Joe Hockey says Australia has no choice but to take tough decisions in the federal budget, giving his clearest signal yet the pension age will rise to 70 in the May budget and holding out the prospect of future governments not being able to afford medicine for sick children.
Fairfax Media reported on Saturday that a rise in the pension age to 70 was under "active consideration" by the government, while changes to the indexation of pensions to slow the rising cost of the payment could also be made.
On Sunday, Mr Hockey said his generation will have to work for longer because there will be serious future budgetary stresses from an ageing population.
“That’s certainly one of the issues that needs to be addressed,” Mr Hockey told the ABC’s Insiders.
“It may be the case that my generation has to work for an extra three years … the fact is that now, as in the United Kingdom, it’s probably the case in Australia, one in every three children born today will live to 100,” he said.
Mr Hockey said the government’s determination to rein in entitlements was designed to shore up the sustainability of our quality of life.
“It is about what we want to be in 5, 10, 20 years' time and I often ask myself if there's a drug that's going to save my child's life in 10 years' time and I couldn't afford it, I would expect the government to help me out,’’ he said.
“Now in 10 years' time is the government going to have the money to be able to afford that drug? They might have it today but they won't have it tomorrow unless we actually start fixing the budget now.”
Last week the Labor Party, seniors groups and unions accused the Abbott government of preparing to break a pre-election promise that there would be no cuts or changes to pensions.
It came after Mr Hockey gave a speech in Washington DC in which he stressed the need for the federal budget to be sustainable.
The chief executive of National Seniors Australia, Michael O’Neill, told the ABC’s Radio National on Monday that changes to the pension indexation rate or assets test would be a turnaround from what was promised before the federal election.
“They trusted the government in no uncertain terms at the time of the last election,” he said.
“The reality is for those folks who are just on the pension, not with other income but just on the pension, they have very little room to manoeuvre.”
Mr O’Neill said more work needed to be done in reviewing the assets test than simply “plucking the family home out as a good target”.
He also repeated his organisation’s criticism of the government’s paid parental leave scheme saying that cuts to the pension should not be on the table unless the government was prepared to consider shelving the overly-generous scheme.
“I think the paid parental leave scheme is one of those high value options that the government needs to look at very, very closely, particularly if they’re going to play with the pension” he said.
“I think equally the Treasurer needs to pay attention to the fact that folk in their 50s, if you lose your job at age 55, you’re out of work on average for 72 weeks.
“The likelihood is that you won’t get another job, that you will float through other forms of welfare.”
Mr O’Neill added that increasing the pension age to 70 was concerning for Australians who might not have the opportunity to work to that age.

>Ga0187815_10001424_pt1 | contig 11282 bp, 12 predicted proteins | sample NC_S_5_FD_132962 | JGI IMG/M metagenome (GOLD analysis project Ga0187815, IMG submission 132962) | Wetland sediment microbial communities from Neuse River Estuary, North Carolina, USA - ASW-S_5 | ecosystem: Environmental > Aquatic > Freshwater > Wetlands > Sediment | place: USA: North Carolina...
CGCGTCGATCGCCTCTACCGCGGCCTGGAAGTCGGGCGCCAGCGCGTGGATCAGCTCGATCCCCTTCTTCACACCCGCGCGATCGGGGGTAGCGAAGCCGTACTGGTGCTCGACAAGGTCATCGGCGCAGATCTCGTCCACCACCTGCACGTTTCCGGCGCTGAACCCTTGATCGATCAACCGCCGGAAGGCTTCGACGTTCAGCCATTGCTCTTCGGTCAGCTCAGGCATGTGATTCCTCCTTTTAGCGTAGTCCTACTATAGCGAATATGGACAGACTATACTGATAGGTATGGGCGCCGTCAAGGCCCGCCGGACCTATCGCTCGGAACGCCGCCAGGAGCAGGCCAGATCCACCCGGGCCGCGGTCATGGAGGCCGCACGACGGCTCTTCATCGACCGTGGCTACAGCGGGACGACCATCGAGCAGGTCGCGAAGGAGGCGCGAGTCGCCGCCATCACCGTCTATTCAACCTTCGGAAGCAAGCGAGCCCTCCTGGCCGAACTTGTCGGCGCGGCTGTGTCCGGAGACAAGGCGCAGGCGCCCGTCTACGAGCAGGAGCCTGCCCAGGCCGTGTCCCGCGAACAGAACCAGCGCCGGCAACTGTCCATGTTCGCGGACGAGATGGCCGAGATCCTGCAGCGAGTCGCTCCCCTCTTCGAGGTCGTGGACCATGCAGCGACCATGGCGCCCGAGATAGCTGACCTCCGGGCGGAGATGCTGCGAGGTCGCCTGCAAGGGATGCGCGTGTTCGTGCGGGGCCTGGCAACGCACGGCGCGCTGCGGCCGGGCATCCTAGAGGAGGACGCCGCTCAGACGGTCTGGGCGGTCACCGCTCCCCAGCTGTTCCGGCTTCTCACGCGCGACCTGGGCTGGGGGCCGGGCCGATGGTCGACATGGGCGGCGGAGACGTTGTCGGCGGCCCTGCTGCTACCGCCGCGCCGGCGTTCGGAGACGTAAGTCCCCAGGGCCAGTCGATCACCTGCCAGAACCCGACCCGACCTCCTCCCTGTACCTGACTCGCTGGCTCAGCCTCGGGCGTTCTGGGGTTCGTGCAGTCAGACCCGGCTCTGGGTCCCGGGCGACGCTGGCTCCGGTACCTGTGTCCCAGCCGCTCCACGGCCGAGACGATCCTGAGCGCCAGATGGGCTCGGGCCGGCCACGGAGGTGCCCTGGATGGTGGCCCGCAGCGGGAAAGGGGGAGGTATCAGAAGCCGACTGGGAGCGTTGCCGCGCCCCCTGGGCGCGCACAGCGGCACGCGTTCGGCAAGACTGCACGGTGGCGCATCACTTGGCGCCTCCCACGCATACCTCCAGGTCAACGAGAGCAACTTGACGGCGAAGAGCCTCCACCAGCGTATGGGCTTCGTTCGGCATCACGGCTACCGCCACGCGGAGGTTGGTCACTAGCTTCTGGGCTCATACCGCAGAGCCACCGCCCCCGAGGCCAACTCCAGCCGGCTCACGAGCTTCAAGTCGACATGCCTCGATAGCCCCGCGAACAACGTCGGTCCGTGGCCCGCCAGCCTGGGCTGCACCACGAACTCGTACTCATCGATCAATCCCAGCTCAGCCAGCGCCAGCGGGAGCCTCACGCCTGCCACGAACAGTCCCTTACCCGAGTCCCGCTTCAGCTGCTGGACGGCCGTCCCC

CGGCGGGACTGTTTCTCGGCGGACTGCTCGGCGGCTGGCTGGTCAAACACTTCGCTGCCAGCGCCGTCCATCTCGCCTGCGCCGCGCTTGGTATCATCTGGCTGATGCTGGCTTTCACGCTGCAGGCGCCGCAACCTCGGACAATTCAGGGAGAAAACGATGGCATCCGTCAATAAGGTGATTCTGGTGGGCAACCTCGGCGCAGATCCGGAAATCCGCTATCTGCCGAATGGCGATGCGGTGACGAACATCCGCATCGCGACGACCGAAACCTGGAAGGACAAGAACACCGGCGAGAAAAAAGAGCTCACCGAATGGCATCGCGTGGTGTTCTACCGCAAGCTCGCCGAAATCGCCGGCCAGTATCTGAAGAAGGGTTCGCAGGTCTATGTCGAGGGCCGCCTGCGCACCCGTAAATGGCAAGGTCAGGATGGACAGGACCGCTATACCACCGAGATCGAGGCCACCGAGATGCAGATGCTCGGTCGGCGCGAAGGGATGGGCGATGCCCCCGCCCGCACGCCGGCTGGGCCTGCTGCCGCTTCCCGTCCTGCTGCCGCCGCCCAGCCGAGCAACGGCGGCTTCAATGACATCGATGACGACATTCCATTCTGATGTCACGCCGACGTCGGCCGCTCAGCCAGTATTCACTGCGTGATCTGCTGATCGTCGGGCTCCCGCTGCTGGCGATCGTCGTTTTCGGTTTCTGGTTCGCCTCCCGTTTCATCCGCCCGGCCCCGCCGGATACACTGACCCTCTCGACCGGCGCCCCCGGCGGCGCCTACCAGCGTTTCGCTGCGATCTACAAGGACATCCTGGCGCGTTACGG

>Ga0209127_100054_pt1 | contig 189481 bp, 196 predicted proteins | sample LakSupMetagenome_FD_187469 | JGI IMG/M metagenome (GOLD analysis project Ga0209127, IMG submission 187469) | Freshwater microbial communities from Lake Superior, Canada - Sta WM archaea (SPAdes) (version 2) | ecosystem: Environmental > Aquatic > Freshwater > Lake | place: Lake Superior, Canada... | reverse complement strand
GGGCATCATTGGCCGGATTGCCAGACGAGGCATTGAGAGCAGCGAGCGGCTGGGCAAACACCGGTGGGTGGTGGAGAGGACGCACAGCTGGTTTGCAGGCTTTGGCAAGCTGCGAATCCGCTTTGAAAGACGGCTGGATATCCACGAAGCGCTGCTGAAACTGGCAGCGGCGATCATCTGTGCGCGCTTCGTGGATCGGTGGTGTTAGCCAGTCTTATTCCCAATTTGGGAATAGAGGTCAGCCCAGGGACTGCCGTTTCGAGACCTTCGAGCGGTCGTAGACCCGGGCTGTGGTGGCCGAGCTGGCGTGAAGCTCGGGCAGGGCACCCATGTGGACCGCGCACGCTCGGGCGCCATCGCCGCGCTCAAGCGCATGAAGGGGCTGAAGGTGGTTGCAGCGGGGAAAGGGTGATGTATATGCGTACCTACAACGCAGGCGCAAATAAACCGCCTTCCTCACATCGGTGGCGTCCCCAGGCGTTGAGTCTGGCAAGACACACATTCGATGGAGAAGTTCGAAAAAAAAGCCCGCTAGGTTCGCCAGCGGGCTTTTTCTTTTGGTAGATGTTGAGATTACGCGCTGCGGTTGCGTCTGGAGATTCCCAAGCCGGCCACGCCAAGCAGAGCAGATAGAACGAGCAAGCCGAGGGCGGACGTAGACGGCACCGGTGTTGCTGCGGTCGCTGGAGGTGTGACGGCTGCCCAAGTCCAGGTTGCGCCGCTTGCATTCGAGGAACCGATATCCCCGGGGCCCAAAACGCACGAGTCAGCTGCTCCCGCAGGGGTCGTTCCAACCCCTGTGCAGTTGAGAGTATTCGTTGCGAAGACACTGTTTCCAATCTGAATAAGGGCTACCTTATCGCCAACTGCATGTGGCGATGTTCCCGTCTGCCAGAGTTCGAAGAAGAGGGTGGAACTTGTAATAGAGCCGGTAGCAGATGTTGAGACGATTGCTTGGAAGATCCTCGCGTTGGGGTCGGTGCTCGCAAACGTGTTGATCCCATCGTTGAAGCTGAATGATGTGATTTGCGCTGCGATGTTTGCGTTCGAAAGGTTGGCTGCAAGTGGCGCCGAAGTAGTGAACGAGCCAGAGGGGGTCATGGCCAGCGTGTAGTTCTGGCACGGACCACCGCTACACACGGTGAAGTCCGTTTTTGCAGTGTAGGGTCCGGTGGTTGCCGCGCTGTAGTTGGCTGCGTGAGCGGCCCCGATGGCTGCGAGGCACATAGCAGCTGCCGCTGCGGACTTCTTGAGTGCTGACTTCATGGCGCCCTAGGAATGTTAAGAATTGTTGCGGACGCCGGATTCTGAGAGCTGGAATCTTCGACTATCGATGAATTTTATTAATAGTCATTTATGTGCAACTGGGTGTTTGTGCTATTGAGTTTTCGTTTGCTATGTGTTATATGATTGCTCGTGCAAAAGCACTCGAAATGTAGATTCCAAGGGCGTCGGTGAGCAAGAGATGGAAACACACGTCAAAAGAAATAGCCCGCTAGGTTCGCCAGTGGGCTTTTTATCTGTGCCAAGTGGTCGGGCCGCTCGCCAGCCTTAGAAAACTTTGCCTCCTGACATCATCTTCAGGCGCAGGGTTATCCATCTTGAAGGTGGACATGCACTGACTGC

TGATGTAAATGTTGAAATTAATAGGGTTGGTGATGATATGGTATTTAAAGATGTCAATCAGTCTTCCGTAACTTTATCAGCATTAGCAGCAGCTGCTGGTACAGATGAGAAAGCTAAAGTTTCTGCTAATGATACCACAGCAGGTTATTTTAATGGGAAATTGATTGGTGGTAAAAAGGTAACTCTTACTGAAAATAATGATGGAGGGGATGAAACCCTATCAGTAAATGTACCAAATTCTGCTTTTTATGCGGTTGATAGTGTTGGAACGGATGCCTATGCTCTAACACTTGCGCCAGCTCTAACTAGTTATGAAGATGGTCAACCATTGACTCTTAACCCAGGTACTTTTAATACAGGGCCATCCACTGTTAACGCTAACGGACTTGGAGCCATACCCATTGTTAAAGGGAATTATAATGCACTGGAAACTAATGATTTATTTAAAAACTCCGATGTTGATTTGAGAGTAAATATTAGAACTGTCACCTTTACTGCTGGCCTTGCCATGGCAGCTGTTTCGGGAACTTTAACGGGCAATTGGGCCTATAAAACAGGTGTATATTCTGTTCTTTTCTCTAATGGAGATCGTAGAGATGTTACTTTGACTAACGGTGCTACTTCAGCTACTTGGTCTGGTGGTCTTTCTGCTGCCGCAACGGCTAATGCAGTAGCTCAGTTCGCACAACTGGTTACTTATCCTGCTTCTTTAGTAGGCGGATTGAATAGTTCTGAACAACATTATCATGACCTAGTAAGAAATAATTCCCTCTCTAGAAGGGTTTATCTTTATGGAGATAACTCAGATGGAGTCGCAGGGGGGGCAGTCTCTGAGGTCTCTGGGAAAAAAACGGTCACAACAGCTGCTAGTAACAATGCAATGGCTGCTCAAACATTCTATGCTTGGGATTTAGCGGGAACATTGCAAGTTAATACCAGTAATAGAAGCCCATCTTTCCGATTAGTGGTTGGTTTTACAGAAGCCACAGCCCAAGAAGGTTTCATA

“If you’re in an industry where you don’t have the physical demands, where there’s a future there beyond 55 or 60 then you might be happy,” he said.
“But for the great majority of folk that opportunity won’t be there.”
Mr Hockey used the Washington speech to warn that the number of Australians aged 65 to 84 will double between 2010 and 2050, while the number of people aged over 85 will quadruple.
He said access to the pension system will need to be ''prioritised for the most vulnerable,” but stopped short last week of nominating a rise in the pension age to 70.
Labor introduced changes in 2009 that will see the pension age rise from 65 to 67 between 2017 and 2023.
If the Abbott government decides to further raise the pension age, it would be staggered over half a decade or more.
Opposition Finance spokesman Tony Burke seized on Mr Hockey’s comments, warning that Australians should brace themselves for the Coalition to break its pre-election promises.
Mr Burke highlighted Prime Minister Tony Abbott’s election-eve promise that his government would deliver “no cuts to education, no cuts to health, no change to pensions, no change to the GST and no cuts to the ABC or SBS” and compared it to former prime minster Julia Gillard’s “no carbon tax” pledge in 2010.
“That no changes to pension promise is about to be broken, and that was made clear today by Joe Hockey,’’ he said.
Mr Burke brushed aside suggestions that the Coalition could keep its word by delaying the implementation of any pension changes until after the next election.
“I think that’s a nuance that Tony Abbott did not flag at the election.”
Mr Burke said he accepted Treasury secretary Martin Parkinson's warning that spending must fall, but accused Mr Hockey of removing the 2 per cent spending cap in the mid-year budget update.
“Joe Hockey, when he changed the budget presumptions, more than doubled the deficit … he blew the figures out so he could then say the problem is much, much worse, now I’ll go about fixing it,’’ he said.
But Mr Hockey accused Labor of breaking its own fiscal rules by not allowing spending to grow beyond 2 per cent annually, arguing it was on track to reach 3.5 per cent under Labor’s projections.
“The fact is we've been given a mandate to fix the budget and we are trying to fix the budget. If there was genuine concern about the state of the budget from the Labor Party then you can ask them why they're opposing $20 billion of savings we've already put to the Senate and they have blocked, including, alarmingly, $5 billion of savings that they announced themselves,’’ he said.